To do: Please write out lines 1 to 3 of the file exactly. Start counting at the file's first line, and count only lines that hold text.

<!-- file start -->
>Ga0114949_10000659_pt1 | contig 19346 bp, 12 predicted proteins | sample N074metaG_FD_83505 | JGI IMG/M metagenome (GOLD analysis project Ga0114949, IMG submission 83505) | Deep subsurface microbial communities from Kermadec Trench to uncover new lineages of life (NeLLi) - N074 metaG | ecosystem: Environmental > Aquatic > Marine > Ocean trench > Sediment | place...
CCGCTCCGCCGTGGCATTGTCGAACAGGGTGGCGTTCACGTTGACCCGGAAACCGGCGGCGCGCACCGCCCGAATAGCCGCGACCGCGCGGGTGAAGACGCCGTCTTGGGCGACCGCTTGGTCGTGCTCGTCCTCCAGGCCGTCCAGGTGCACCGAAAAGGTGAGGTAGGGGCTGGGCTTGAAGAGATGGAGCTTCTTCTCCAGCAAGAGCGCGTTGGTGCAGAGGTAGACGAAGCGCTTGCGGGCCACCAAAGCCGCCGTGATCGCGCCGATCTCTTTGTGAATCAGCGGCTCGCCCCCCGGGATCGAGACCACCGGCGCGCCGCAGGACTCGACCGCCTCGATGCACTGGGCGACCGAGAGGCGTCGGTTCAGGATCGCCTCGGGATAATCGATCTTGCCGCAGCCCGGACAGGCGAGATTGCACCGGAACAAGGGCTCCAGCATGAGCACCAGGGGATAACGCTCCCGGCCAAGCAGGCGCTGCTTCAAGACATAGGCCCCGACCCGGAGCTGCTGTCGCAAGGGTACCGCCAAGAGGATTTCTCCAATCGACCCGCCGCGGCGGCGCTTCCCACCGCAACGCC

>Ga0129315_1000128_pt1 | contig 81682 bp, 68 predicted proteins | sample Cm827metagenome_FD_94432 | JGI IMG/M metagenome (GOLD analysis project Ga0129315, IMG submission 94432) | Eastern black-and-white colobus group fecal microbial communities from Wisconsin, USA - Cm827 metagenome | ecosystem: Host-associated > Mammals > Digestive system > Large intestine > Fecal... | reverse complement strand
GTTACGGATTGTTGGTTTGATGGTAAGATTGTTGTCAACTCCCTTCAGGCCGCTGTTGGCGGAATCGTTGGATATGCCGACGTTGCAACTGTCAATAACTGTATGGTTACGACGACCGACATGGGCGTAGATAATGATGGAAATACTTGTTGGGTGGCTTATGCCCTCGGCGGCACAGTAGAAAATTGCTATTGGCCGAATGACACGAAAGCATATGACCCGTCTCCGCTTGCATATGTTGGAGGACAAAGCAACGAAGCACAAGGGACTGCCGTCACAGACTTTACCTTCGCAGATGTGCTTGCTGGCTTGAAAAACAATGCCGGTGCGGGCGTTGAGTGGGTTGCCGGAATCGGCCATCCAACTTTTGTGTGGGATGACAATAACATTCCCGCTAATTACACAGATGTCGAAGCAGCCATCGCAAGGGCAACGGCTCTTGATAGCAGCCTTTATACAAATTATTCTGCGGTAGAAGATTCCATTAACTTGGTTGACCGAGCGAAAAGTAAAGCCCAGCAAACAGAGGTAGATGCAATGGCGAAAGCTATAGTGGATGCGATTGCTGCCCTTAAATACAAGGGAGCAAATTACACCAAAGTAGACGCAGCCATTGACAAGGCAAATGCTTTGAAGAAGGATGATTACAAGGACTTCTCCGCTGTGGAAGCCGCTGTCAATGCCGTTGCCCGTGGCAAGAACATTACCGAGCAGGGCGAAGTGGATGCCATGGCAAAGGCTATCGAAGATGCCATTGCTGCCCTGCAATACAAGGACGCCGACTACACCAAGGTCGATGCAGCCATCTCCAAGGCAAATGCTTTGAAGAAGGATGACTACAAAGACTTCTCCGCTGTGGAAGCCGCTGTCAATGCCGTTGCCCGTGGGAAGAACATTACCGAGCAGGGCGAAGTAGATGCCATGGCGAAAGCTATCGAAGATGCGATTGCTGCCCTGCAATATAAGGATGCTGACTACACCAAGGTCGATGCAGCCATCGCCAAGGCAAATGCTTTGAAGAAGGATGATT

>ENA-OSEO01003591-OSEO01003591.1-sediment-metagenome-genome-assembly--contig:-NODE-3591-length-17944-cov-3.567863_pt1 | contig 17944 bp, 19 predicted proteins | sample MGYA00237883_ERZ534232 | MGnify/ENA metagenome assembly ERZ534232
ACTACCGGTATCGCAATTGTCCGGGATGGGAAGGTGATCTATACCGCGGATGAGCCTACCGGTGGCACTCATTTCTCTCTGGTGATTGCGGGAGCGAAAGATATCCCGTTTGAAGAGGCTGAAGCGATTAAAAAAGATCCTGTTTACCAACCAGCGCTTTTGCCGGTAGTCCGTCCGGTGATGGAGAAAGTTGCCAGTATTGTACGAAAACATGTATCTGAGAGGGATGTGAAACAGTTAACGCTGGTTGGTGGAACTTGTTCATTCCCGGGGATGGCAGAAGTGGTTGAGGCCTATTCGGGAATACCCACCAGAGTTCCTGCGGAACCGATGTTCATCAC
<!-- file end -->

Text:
>Ga0114949_10000659_pt1 | contig 19346 bp, 12 predicted proteins | sample N074metaG_FD_83505 | JGI IMG/M metagenome (GOLD analysis project Ga0114949, IMG submission 83505) | Deep subsurface microbial communities from Kermadec Trench to uncover new lineages of life (NeLLi) - N074 metaG | ecosystem: Environmental > Aquatic > Marine > Ocean trench > Sediment | place...
CCGCTCCGCCGTGGCATTGTCGAACAGGGTGGCGTTCACGTTGACCCGGAAACCGGCGGCGCGCACCGCCCGAATAGCCGCGACCGCGCGGGTGAAGACGCCGTCTTGGGCGACCGCTTGGTCGTGCTCGTCCTCCAGGCCGTCCAGGTGCACCGAAAAGGTGAGGTAGGGGCTGGGCTTGAAGAGATGGAGCTTCTTCTCCAGCAAGAGCGCGTTGGTGCAGAGGTAGACGAAGCGCTTGCGGGCCACCAAAGCCGCCGTGATCGCGCCGATCTCTTTGTGAATCAGCGGCTCGCCCCCCGGGATCGAGACCACCGGCGCGCCGCAGGACTCGACCGCCTCGATGCACTGGGCGACCGAGAGGCGTCGGTTCAGGATCGCCTCGGGATAATCGATCTTGCCGCAGCCCGGACAGGCGAGATTGCACCGGAACAAGGGCTCCAGCATGAGCACCAGGGGATAACGCTCCCGGCCAAGCAGGCGCTGCTTCAAGACATAGGCCCCGACCCGGAGCTGCTGTCGCAAGGGTACCGCCAAGAGGATTTCTCCAATCGACCCGCCGCGGCGGCGCTTCCCACCGCAACGCC

>Ga0129315_1000128_pt1 | contig 81682 bp, 68 predicted proteins | sample Cm827metagenome_FD_94432 | JGI IMG/M metagenome (GOLD analysis project Ga0129315, IMG submission 94432) | Eastern black-and-white colobus group fecal microbial communities from Wisconsin, USA - Cm827 metagenome | ecosystem: Host-associated > Mammals > Digestive system > Large intestine > Fecal... | reverse complement strand